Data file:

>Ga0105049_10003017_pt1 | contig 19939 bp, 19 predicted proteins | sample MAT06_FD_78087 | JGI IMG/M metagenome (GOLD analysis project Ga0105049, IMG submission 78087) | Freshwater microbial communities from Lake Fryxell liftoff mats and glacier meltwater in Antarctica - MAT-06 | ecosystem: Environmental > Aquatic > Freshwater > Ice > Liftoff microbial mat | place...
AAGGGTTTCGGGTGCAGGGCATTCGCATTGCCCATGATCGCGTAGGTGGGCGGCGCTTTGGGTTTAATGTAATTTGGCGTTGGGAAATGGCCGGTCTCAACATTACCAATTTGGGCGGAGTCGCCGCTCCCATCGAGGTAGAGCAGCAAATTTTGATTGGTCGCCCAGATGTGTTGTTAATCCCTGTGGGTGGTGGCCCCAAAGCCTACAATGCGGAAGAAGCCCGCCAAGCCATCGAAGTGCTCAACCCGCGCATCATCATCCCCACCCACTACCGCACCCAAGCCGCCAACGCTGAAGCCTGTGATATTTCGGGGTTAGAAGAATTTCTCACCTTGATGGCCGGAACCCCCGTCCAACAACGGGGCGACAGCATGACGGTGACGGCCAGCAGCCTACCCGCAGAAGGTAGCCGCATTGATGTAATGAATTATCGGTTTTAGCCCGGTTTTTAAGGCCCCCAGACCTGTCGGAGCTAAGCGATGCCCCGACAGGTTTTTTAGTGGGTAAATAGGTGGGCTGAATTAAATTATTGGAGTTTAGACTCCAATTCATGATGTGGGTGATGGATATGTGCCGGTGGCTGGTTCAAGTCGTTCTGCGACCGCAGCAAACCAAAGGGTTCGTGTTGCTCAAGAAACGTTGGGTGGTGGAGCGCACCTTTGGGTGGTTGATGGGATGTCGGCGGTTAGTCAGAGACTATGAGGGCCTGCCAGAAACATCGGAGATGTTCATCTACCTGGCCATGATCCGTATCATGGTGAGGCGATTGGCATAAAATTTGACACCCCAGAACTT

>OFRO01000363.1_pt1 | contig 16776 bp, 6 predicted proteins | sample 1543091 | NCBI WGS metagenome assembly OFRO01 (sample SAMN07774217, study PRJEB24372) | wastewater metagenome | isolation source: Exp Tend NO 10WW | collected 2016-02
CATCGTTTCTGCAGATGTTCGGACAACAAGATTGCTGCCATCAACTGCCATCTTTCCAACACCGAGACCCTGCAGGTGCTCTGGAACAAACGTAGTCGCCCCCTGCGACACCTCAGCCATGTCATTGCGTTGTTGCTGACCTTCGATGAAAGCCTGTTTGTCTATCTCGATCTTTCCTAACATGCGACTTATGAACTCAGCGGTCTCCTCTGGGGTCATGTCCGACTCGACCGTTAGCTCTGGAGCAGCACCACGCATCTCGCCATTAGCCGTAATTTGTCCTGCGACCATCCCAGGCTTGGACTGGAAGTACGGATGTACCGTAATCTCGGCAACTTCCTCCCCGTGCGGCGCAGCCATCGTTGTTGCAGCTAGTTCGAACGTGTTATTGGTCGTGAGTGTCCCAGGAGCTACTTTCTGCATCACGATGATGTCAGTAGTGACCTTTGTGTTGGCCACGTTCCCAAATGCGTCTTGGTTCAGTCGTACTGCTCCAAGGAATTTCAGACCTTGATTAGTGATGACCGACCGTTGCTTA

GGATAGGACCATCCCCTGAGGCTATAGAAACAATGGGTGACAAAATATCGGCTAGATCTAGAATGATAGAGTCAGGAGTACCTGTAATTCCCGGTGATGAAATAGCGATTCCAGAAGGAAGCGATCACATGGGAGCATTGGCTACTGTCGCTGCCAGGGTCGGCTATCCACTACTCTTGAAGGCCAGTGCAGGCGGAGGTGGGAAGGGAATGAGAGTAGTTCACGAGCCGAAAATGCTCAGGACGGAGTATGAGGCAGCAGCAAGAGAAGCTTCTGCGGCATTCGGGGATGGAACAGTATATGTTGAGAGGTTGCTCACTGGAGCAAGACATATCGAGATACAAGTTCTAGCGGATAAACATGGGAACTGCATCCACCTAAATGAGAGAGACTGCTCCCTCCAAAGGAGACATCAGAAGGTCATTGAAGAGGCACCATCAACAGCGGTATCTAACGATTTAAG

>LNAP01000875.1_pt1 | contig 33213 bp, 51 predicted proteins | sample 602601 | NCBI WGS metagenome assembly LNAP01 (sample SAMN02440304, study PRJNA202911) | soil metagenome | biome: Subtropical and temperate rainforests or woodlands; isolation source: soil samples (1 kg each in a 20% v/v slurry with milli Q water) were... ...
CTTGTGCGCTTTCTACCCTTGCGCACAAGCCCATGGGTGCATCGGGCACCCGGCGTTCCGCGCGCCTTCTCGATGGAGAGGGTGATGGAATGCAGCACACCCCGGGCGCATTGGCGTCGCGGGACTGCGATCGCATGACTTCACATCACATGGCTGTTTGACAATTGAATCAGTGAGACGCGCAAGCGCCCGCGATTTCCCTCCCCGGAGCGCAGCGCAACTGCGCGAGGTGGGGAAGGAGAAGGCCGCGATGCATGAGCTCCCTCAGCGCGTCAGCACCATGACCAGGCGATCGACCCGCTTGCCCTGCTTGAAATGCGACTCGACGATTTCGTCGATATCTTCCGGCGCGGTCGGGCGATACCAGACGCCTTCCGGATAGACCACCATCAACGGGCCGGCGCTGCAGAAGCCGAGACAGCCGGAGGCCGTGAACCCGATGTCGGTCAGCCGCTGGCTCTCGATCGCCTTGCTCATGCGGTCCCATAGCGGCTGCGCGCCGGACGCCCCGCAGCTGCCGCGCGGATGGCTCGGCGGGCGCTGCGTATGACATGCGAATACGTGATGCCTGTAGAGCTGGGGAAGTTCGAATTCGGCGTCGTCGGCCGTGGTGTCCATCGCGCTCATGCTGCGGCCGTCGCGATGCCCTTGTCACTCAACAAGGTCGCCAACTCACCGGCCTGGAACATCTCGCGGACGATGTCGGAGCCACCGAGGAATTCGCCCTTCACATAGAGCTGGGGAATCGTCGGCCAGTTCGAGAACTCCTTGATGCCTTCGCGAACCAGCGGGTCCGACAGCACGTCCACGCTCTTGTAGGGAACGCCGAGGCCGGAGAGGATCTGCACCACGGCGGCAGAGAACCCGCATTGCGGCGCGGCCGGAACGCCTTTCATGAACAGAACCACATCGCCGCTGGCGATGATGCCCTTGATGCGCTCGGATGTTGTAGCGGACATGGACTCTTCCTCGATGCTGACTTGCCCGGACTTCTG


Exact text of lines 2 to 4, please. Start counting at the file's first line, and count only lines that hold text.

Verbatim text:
AAGGGTTTCGGGTGCAGGGCATTCGCATTGCCCATGATCGCGTAGGTGGGCGGCGCTTTGGGTTTAATGTAATTTGGCGTTGGGAAATGGCCGGTCTCAACATTACCAATTTGGGCGGAGTCGCCGCTCCCATCGAGGTAGAGCAGCAAATTTTGATTGGTCGCCCAGATGTGTTGTTAATCCCTGTGGGTGGTGGCCCCAAAGCCTACAATGCGGAAGAAGCCCGCCAAGCCATCGAAGTGCTCAACCCGCGCATCATCATCCCCACCCACTACCGCACCCAAGCCGCCAACGCTGAAGCCTGTGATATTTCGGGGTTAGAAGAATTTCTCACCTTGATGGCCGGAACCCCCGTCCAACAACGGGGCGACAGCATGACGGTGACGGCCAGCAGCCTACCCGCAGAAGGTAGCCGCATTGATGTAATGAATTATCGGTTTTAGCCCGGTTTTTAAGGCCCCCAGACCTGTCGGAGCTAAGCGATGCCCCGACAGGTTTTTTAGTGGGTAAATAGGTGGGCTGAATTAAATTATTGGAGTTTAGACTCCAATTCATGATGTGGGTGATGGATATGTGCCGGTGGCTGGTTCAAGTCGTTCTGCGACCGCAGCAAACCAAAGGGTTCGTGTTGCTCAAGAAACGTTGGGTGGTGGAGCGCACCTTTGGGTGGTTGATGGGATGTCGGCGGTTAGTCAGAGACTATGAGGGCCTGCCAGAAACATCGGAGATGTTCATCTACCTGGCCATGATCCGTATCATGGTGAGGCGATTGGCATAAAATTTGACACCCCAGAACTT

>OFRO01000363.1_pt1 | contig 16776 bp, 6 predicted proteins | sample 1543091 | NCBI WGS metagenome assembly OFRO01 (sample SAMN07774217, study PRJEB24372) | wastewater metagenome | isolation source: Exp Tend NO 10WW | collected 2016-02
CATCGTTTCTGCAGATGTTCGGACAACAAGATTGCTGCCATCAACTGCCATCTTTCCAACACCGAGACCCTGCAGGTGCTCTGGAACAAACGTAGTCGCCCCCTGCGACACCTCAGCCATGTCATTGCGTTGTTGCTGACCTTCGATGAAAGCCTGTTTGTCTATCTCGATCTTTCCTAACATGCGACTTATGAACTCAGCGGTCTCCTCTGGGGTCATGTCCGACTCGACCGTTAGCTCTGGAGCAGCACCACGCATCTCGCCATTAGCCGTAATTTGTCCTGCGACCATCCCAGGCTTGGACTGGAAGTACGGATGTACCGTAATCTCGGCAACTTCCTCCCCGTGCGGCGCAGCCATCGTTGTTGCAGCTAGTTCGAACGTGTTATTGGTCGTGAGTGTCCCAGGAGCTACTTTCTGCATCACGATGATGTCAGTAGTGACCTTTGTGTTGGCCACGTTCCCAAATGCGTCTTGGTTCAGTCGTACTGCTCCAAGGAATTTCAGACCTTGATTAGTGATGACCGACCGTTGCTTA